James Whelan Butchers: Boozy Food


It always amuses me when I meet the ‘non drinkers’ of this world who don’t think twice about pouring a bottle of whiskey into a Christmas cake, a jug of red wine into a beef stew or boiling a ham in a vat of Linden Village! I can’t tell you how many times I have floated out of teetotal households having sampled their ‘Mammy’s’ sherry trifle or Bailey’s cheesecake. Recently I found my cheeks flushing after a wonderful homemade but heavy handed Tiramisu. While we might sometimes frown at those who are overly fond of a drop, it appears to me that if you just eat your alcohol rather than drinking it, then you are considered practically a Pioneer regardless of the quantities. Oh and by the way, the crowd that claim “the alcohol burns off in the cooking” are using a big broad statement that isn’t strictly true.

Flambé cooking with alcoholThere are no hard and fast rules about how much alcohol remains in a finished dish after cooking. Of course any alcohol added to cold food, such as sherry trifle or tiramisu for example retains all the potency it had when it was still in the bottle! This shouldn’t be a problem for adults, but it might be a consideration for unsuspecting children. Should their behaviour change suddenly and they become more animated or boisterous, it might not be the additives in the fizzy drinks that are causing the problem. It is also worth noting that alcohol is a naturally occurring substance in many foods, particularly those with high sugar content such as fruit; those overripe apples can be a cocktail to a four year old! With hot dishes when food is cooked under a high heat and for long periods of time (soups and stews) then you can rest assured that the majority of the alcohol evaporates. Here’s the science bit; pure alcohol boils at 173 degrees F., a lower temperature than water which boils at 212 degrees F. What you will often find is that the recipes that want some of the alcohol to remain in the finished dish will have instructions to add the alcohol near the end of the cooking process thus preventing it from boiling out. Generally the amount of booze used in most recipes is usually minimal and is spread out over a relatively large volume of food.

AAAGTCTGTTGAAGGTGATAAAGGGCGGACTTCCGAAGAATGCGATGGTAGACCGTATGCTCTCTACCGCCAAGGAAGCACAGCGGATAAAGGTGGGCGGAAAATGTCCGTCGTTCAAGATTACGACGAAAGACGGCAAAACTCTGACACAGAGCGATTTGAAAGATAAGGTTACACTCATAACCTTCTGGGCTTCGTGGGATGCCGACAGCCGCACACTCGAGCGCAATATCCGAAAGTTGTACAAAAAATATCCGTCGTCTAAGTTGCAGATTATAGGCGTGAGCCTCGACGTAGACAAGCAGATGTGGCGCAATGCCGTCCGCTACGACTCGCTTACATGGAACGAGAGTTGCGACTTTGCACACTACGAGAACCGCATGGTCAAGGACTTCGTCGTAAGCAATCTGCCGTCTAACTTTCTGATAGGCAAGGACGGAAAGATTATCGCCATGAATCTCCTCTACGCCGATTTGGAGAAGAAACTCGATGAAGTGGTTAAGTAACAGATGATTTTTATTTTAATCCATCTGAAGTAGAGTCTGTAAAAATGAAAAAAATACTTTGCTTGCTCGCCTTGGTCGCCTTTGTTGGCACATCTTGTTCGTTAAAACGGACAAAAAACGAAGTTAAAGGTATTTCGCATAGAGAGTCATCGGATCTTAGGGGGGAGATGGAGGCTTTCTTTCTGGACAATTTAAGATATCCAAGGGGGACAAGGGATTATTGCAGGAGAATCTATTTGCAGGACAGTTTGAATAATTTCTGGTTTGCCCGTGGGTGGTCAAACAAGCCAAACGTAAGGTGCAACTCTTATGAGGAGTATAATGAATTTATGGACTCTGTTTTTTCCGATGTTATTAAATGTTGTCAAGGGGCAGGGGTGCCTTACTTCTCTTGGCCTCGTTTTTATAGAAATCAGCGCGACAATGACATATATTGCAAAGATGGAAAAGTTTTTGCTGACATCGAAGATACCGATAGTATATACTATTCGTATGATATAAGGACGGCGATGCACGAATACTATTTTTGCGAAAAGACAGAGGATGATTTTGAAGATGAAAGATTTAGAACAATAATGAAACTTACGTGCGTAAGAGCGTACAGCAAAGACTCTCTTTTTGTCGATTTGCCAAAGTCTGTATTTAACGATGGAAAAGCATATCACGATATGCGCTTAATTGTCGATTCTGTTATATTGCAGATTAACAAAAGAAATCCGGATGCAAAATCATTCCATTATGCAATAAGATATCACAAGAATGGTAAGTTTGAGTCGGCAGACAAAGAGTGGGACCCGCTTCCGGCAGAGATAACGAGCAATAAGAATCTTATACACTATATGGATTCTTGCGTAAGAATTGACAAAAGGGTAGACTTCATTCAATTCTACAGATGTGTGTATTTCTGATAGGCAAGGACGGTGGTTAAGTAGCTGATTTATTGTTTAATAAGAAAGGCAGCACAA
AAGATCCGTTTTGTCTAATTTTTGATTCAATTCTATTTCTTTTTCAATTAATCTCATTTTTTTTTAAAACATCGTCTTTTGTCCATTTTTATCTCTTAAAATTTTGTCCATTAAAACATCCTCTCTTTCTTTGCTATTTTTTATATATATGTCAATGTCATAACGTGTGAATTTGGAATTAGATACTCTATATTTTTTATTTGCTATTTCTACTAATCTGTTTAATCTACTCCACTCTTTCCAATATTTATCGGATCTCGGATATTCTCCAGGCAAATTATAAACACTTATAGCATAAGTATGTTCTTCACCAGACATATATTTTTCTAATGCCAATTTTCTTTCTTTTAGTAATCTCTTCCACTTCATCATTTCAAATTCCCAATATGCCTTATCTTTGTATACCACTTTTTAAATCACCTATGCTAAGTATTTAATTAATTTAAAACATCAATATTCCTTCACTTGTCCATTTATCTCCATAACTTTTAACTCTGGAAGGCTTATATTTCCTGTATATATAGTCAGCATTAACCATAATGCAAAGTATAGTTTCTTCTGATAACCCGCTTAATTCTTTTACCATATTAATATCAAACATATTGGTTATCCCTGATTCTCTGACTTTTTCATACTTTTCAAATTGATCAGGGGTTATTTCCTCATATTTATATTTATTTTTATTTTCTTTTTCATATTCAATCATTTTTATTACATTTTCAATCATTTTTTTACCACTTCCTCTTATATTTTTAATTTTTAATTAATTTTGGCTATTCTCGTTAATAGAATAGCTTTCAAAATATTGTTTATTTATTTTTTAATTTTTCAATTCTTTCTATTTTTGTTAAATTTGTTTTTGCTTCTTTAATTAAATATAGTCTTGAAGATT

The other common way to use spirits with food is for flambé purposes. Usually the alcohol itself is heated before applying it to hot (never warm) food and then ignited quickly. If everything isn’t sufficiently hot you might find it difficult to ignite in the first place resulting in the drink sinking into the food and not burning off. This can often lend an overpowering and unwanted flavour to the dish. Bottom line; unless you’re confident with a match, a bottle of brandy and your dinner or dessert, then I’d leave the ‘F’ word to the professionals.

My thoughts turned to alcohol and cooking when one of my customers told me about prawns cooked in vodka. It was her husband’s recipe and it sounded good. When I got a chance I googled it (yes, to Google is a new verb!) “prawns in vodka”. Well, unsurprisingly they’re all at it; from vodka enthusiasts to celebrity chefs. I couldn’t find a classic vodka and prawn recipe but there are plenty out there on the web to try. It got my own imagination going and I found myself staring into the alcohol cabinet and wondering what else I could do.